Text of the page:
Föli buses get you across the city in the most convenient way. Buses are especially convenient when you have bought things for your apartment or groceries. A very useful blog about the Föli experience has been written by UTUAmbassador, Esther Oluwawemimo.
Föllari city bicycles
The yellow Fölläri city bicycles are available from spring till late autumn, and they are simple and easy to use. Download the Donkey Republic app, add your credit card, then find the nearest bike to use! Remember to look on the app where you can leave the bikes without a penalty. There are numerous spots all over the city! Föli’s föllärit (season ticket), available from spring to autumn, allows you unlimited travel on Föli buses and Fölläri city bicycles, well worth the effort to use!
Scooters all around the city: you would have seen many of these when you arrive. They are convenient, and they are used in a similar matter to the yellow city bicycles. You just need to download the relevant scooter app and add your credit card details. I have it on good authority that the cost might add up, though, if compared to a Föli bus ticket.
Then there is the most value-for-money way (in the long run)! Read UTUambassador Mostafa’s blog post on why buying your own bicycle (and then reselling it) is the way to go. Ekotori sells second-hand bikes, as well as Pyöräkirppis Maailmanpyörä Koroinen (close to TYS Yo-kylä Itä and TYS Häliskylä). Cycling in the summer and autumn will be very enjoyable, but it will become more slippery as winter approaches. A bus ticket might then come in handy.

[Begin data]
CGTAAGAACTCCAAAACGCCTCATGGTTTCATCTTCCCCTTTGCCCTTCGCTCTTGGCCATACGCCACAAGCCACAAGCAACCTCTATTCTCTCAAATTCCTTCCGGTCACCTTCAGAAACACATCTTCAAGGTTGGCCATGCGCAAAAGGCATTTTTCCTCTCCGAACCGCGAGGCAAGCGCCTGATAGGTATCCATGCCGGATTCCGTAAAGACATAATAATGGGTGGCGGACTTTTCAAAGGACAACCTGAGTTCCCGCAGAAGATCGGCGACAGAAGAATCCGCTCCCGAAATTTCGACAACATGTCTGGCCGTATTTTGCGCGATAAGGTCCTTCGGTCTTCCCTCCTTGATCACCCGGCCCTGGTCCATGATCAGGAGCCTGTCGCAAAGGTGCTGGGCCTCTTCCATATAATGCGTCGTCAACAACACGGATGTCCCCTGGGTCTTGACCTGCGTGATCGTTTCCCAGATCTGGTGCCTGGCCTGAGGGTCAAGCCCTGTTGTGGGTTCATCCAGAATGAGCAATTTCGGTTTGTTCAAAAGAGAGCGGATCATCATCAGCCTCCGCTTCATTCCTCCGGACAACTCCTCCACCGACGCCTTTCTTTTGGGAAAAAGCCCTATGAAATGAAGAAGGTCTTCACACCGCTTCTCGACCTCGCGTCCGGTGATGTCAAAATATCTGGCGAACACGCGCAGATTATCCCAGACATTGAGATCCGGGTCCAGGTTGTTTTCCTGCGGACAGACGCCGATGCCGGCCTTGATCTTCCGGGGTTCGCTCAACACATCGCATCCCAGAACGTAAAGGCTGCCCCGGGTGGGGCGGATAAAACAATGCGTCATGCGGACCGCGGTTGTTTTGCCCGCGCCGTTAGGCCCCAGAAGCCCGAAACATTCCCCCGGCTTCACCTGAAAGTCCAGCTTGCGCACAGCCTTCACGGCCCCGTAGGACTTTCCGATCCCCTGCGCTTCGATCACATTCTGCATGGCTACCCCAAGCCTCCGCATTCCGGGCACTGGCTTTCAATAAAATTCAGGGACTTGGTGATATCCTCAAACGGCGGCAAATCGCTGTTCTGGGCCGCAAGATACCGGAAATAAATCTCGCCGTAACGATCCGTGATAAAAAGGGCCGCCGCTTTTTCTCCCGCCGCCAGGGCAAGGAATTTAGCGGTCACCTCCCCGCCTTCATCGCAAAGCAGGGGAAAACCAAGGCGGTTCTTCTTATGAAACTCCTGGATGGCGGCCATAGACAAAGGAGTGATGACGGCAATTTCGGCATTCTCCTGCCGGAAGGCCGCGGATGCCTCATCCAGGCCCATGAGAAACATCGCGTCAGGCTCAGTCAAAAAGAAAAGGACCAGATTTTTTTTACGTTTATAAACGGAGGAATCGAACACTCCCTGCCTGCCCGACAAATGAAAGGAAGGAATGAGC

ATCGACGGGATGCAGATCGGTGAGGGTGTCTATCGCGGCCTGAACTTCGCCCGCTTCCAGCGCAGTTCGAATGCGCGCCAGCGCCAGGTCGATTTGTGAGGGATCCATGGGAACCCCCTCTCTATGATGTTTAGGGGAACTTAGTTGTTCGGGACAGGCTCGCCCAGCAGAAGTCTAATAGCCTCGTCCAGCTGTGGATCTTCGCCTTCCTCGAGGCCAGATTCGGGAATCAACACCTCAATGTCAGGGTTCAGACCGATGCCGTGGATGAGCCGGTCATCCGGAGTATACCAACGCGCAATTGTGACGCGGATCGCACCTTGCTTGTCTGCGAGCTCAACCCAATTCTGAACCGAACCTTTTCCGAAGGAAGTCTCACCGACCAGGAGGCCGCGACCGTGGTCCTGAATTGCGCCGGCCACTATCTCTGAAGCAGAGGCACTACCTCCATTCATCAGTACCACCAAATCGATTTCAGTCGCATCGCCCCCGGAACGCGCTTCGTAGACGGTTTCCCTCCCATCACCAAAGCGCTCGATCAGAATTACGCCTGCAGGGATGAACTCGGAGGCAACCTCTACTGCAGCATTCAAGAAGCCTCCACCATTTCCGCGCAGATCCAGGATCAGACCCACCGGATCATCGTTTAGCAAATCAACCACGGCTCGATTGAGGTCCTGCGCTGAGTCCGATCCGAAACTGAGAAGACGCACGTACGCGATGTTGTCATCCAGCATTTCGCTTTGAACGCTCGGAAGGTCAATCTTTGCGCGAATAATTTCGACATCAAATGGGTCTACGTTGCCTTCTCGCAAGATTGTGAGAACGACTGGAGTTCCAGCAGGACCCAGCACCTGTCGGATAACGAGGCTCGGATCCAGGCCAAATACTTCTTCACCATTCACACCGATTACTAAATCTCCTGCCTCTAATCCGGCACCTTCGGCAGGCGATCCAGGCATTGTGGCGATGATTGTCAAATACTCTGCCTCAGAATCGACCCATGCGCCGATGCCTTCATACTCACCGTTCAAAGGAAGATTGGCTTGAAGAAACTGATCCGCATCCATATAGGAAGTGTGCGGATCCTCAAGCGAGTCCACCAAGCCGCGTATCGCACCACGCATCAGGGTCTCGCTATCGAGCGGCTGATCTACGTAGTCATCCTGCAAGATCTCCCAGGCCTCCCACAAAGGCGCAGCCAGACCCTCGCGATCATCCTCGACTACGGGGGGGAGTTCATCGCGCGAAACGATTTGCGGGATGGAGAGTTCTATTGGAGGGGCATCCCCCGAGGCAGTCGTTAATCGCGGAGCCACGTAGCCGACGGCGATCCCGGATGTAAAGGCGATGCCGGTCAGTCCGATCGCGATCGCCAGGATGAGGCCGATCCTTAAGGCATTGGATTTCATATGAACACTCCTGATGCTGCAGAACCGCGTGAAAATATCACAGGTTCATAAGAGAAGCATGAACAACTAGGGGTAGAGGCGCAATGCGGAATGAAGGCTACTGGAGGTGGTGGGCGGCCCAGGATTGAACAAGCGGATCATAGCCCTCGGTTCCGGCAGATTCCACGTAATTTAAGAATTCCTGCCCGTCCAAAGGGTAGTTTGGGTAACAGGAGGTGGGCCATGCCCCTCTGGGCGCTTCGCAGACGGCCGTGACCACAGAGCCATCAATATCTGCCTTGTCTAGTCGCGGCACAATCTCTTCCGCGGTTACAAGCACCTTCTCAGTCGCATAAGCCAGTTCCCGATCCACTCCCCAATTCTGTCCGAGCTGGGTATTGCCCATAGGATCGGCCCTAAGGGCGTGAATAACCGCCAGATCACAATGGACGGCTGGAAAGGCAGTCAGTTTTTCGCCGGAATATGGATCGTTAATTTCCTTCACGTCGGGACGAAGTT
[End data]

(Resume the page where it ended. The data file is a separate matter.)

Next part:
Taking it step-by-step on the first few days in Turku
Addressing the above-mentioned items within the first three or four days after arrival in Turku will clear your head for the myriad of other things that you will still need to do, like registering at DVV, opening a bank account, etc. These things will be covered in-depth during the Orientation Week, so no need to worry about it now. There are also numerous helpful blogs written by UTU Ambassadors that will give you the practicalities around these things if you need to refresh your memory after Orientation Week. For now, get your apartment sorted out, find your way to the grocery shops that fit your palate (and budget), and know where to find medicines or medical care. Once you have done that, the rest will be easy.
And may I be so bold as to say “well done” again? You have come this far, and the journey is only about to start! As Raymond Linquist has said, “courage is the power to let go of the familiar”. Well done to you!